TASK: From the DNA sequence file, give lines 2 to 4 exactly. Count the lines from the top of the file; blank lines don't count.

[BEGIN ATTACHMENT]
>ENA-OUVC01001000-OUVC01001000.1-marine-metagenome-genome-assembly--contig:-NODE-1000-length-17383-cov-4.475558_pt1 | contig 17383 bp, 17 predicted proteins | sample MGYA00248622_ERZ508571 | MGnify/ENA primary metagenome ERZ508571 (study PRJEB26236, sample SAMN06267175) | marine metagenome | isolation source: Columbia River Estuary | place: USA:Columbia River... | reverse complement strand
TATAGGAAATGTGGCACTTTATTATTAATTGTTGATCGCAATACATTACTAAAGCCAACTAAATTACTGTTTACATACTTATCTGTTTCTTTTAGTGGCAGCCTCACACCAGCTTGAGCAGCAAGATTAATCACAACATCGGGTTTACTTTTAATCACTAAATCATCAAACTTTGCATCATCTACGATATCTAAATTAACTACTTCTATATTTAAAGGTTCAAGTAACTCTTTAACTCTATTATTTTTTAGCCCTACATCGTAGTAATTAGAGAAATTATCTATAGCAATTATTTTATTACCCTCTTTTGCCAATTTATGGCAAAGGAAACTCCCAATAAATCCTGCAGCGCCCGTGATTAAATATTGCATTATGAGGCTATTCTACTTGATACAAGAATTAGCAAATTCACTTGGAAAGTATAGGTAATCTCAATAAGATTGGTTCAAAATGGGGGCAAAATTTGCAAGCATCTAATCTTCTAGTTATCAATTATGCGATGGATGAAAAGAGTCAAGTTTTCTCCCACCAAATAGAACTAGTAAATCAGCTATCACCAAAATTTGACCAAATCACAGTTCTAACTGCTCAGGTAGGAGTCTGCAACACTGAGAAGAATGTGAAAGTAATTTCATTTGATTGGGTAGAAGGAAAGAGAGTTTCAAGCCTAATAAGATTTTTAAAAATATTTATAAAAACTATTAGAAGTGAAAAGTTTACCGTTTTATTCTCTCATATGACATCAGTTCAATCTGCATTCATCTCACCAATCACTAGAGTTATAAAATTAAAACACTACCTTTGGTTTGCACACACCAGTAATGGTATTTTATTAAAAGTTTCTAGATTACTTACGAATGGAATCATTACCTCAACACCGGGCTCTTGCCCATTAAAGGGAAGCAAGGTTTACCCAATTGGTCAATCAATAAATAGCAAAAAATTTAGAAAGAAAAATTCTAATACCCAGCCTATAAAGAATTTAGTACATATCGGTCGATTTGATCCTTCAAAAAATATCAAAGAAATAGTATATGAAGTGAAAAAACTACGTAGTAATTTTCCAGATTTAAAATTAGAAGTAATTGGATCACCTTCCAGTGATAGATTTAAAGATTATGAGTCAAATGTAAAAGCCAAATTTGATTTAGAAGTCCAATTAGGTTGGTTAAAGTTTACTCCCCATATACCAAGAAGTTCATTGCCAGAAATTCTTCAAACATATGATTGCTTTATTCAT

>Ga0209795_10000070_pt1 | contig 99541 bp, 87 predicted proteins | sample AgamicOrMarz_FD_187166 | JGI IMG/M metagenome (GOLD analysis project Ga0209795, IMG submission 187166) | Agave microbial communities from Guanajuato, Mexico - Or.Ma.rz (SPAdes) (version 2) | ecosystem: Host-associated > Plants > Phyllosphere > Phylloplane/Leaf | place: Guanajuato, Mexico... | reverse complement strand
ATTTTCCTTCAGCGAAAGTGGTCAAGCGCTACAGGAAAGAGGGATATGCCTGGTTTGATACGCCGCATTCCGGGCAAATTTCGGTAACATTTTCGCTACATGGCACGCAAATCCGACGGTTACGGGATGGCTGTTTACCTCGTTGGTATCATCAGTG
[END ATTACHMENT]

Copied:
TATAGGAAATGTGGCACTTTATTATTAATTGTTGATCGCAATACATTACTAAAGCCAACTAAATTACTGTTTACATACTTATCTGTTTCTTTTAGTGGCAGCCTCACACCAGCTTGAGCAGCAAGATTAATCACAACATCGGGTTTACTTTTAATCACTAAATCATCAAACTTTGCATCATCTACGATATCTAAATTAACTACTTCTATATTTAAAGGTTCAAGTAACTCTTTAACTCTATTATTTTTTAGCCCTACATCGTAGTAATTAGAGAAATTATCTATAGCAATTATTTTATTACCCTCTTTTGCCAATTTATGGCAAAGGAAACTCCCAATAAATCCTGCAGCGCCCGTGATTAAATATTGCATTATGAGGCTATTCTACTTGATACAAGAATTAGCAAATTCACTTGGAAAGTATAGGTAATCTCAATAAGATTGGTTCAAAATGGGGGCAAAATTTGCAAGCATCTAATCTTCTAGTTATCAATTATGCGATGGATGAAAAGAGTCAAGTTTTCTCCCACCAAATAGAACTAGTAAATCAGCTATCACCAAAATTTGACCAAATCACAGTTCTAACTGCTCAGGTAGGAGTCTGCAACACTGAGAAGAATGTGAAAGTAATTTCATTTGATTGGGTAGAAGGAAAGAGAGTTTCAAGCCTAATAAGATTTTTAAAAATATTTATAAAAACTATTAGAAGTGAAAAGTTTACCGTTTTATTCTCTCATATGACATCAGTTCAATCTGCATTCATCTCACCAATCACTAGAGTTATAAAATTAAAACACTACCTTTGGTTTGCACACACCAGTAATGGTATTTTATTAAAAGTTTCTAGATTACTTACGAATGGAATCATTACCTCAACACCGGGCTCTTGCCCATTAAAGGGAAGCAAGGTTTACCCAATTGGTCAATCAATAAATAGCAAAAAATTTAGAAAGAAAAATTCTAATACCCAGCCTATAAAGAATTTAGTACATATCGGTCGATTTGATCCTTCAAAAAATATCAAAGAAATAGTATATGAAGTGAAAAAACTACGTAGTAATTTTCCAGATTTAAAATTAGAAGTAATTGGATCACCTTCCAGTGATAGATTTAAAGATTATGAGTCAAATGTAAAAGCCAAATTTGATTTAGAAGTCCAATTAGGTTGGTTAAAGTTTACTCCCCATATACCAAGAAGTTCATTGCCAGAAATTCTTCAAACATATGATTGCTTTATTCAT

>Ga0209795_10000070_pt1 | contig 99541 bp, 87 predicted proteins | sample AgamicOrMarz_FD_187166 | JGI IMG/M metagenome (GOLD analysis project Ga0209795, IMG submission 187166) | Agave microbial communities from Guanajuato, Mexico - Or.Ma.rz (SPAdes) (version 2) | ecosystem: Host-associated > Plants > Phyllosphere > Phylloplane/Leaf | place: Guanajuato, Mexico... | reverse complement strand
ATTTTCCTTCAGCGAAAGTGGTCAAGCGCTACAGGAAAGAGGGATATGCCTGGTTTGATACGCCGCATTCCGGGCAAATTTCGGTAACATTTTCGCTACATGGCACGCAAATCCGACGGTTACGGGATGGCTGTTTACCTCGTTGGTATCATCAGTG